Only recently I moved from my native Britain to America, not because the United Kingdom is ravaged by armed conflict and strife but because I am attending law school as part of a career change. I immigrated legally, willingly subjecting myself to an intrusive, expensive and stressful process in order to comply fully with the laws of the United States. And I was glad and grateful to do so.

People move countries for a multitude of reasons, but Dan Rather wants to you read this mediocre poem before you engage in the immigration debate because he (and many others like him) do not want you to think about people moving for economic reasons when you ponder immigration controls and enforcement. He wants to trick you into thinking that all illegal migrants are refugees fleeing immediate peril, and then tug on your heartstrings to push you toward the de facto open borders position he clearly holds but lacks the courage to embrace outright.

So we have read the poem – now what? What exactly does Dan Rather think we should do with this “information”? How should we let it inform our policymaking, both our long-term strategy and day-to-day tactical decisions in response to changing situations at the border? Rather neglects to spell it out in his Facebook post, but you can place a pretty safe bet that his unspoken hint could be summed up as “let everybody in, all the time, no questions asked”.

Dan Rather would rather emote and share sentimentalist poetry on Facebook than propose an alternative immigration scheme for the US, or spell out the compassionate but forever-ethereal approach that he would adopt. He says that not everyone can be welcomed but then has nothing but criticism for anyone who attempts to draw or enforce any line against illegal immigration or selective asylum seeking (attempting to reach a preferred country rather than the first safe one) as cruel, unfeeling and inhumane.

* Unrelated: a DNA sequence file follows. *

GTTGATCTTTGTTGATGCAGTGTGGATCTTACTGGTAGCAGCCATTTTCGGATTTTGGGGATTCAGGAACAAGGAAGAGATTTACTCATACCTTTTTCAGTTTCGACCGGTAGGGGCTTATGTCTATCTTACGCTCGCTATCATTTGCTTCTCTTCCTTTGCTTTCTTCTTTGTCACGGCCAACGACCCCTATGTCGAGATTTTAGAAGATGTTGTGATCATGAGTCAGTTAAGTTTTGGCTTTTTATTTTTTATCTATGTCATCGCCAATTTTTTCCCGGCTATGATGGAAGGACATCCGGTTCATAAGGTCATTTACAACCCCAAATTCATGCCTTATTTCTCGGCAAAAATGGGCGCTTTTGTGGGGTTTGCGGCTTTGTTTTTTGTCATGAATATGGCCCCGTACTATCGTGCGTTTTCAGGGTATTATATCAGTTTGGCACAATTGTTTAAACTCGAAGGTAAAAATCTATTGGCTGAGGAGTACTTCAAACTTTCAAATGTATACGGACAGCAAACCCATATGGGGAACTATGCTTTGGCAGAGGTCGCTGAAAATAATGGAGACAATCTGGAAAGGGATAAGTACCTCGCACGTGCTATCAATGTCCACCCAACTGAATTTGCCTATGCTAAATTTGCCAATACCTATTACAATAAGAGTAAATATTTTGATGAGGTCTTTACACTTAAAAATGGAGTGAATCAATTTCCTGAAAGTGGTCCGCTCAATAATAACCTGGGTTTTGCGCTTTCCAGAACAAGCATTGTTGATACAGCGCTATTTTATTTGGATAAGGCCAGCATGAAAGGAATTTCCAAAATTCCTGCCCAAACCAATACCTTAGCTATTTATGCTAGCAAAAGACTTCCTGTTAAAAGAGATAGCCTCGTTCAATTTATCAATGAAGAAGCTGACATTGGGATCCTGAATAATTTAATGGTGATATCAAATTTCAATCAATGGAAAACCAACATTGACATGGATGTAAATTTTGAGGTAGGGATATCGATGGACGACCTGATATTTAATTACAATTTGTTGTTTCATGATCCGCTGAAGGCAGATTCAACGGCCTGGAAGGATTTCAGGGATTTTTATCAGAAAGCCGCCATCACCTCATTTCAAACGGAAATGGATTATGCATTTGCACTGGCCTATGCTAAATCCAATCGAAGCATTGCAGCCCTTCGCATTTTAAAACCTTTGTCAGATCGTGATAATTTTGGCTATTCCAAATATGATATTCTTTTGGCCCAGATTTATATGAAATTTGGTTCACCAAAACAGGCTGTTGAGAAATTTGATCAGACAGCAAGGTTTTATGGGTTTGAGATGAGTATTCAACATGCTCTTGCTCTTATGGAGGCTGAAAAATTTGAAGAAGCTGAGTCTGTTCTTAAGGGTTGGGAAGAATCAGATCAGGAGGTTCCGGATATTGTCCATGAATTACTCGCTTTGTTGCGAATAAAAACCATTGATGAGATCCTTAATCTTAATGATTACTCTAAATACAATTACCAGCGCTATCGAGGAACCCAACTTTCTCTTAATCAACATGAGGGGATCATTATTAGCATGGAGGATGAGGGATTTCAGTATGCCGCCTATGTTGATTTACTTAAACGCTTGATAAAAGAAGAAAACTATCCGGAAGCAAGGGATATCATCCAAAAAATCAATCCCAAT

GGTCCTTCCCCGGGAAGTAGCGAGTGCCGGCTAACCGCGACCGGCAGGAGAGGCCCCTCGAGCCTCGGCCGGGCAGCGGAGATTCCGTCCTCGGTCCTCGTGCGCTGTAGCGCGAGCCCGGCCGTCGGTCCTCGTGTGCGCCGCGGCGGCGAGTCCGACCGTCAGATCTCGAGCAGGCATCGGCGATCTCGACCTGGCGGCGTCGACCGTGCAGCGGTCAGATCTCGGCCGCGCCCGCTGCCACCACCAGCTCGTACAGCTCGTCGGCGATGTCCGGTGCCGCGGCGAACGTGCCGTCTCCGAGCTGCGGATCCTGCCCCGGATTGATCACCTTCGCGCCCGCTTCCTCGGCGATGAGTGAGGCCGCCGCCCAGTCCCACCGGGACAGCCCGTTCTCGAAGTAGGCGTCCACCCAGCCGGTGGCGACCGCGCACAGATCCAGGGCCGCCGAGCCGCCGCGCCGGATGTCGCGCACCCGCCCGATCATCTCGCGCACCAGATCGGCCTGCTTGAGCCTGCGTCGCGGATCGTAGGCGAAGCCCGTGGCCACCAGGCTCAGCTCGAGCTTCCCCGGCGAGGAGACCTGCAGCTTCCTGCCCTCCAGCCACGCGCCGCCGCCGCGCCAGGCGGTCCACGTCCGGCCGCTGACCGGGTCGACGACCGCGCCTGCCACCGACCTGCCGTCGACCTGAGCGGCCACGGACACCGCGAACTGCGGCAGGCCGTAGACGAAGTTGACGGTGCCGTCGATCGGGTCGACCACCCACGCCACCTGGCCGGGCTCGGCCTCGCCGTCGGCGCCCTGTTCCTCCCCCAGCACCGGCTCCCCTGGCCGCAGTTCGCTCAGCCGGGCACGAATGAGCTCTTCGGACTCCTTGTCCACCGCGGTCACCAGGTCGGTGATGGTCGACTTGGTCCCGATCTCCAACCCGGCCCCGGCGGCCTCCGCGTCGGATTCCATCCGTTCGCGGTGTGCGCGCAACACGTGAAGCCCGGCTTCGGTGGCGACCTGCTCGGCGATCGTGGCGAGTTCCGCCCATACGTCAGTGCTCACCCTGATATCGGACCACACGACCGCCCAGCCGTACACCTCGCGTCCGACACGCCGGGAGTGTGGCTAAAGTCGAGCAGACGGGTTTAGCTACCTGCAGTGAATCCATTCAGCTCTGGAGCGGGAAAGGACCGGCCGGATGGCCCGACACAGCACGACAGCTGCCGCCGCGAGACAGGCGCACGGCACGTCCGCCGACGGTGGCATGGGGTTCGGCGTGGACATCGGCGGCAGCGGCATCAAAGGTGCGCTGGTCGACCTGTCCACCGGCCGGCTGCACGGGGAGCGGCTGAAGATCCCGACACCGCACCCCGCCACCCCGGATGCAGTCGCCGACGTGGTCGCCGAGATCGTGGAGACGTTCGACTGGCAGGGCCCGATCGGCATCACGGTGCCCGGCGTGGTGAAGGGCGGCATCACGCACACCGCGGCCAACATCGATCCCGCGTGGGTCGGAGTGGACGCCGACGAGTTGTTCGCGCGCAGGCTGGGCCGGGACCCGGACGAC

We see this time and again from many on the Left who are all too happy to bank the political and social capital which comes with being seen as compassionate and pro-immigration while remaining infuriatingly evasive about where exactly they draw the line on enforcing the rule of law. If Donald Trump’s present policy of separating parents and children apprehended while making illegal crossings rather than presenting at official points of entry is morally reprehensible – and it is – then the self-satisfied preening of many on the Left, effectively endorsing open borders without having the courage to say so, is political deception and moral abdication of a different sort.

Dan Rather believes that everybody should have to read a poem which addresses only one category of overall migration and one type of migrant experience in order to manipulate our mindset before participating in the immigration debate. Yet he and others of his persuasion are the same people who accuse the other side of being reactionaries motivated by base emotion while they are the enlightened, compassionate disciples of reason. How hollow, how fatuous, how utterly hypocritical does this claim sound in light of Dan Rather’s call for everyone to read a poem and legislate based on their immediate feelings?

The global migration crisis is a complex, intractable problem involving millions of people in many countries and regions. You cannot formulate good policy of a systemic nature by responding to emotional manipulation, or by relying exclusively on feelings rather than qualitative and quantitative facts. Individual stories of hardship and injustice are certainly a key component when it comes to informing political decision-making, but what is best for the heart-rending case before us today is not necessarily what is best for people tomorrow, or for society overall.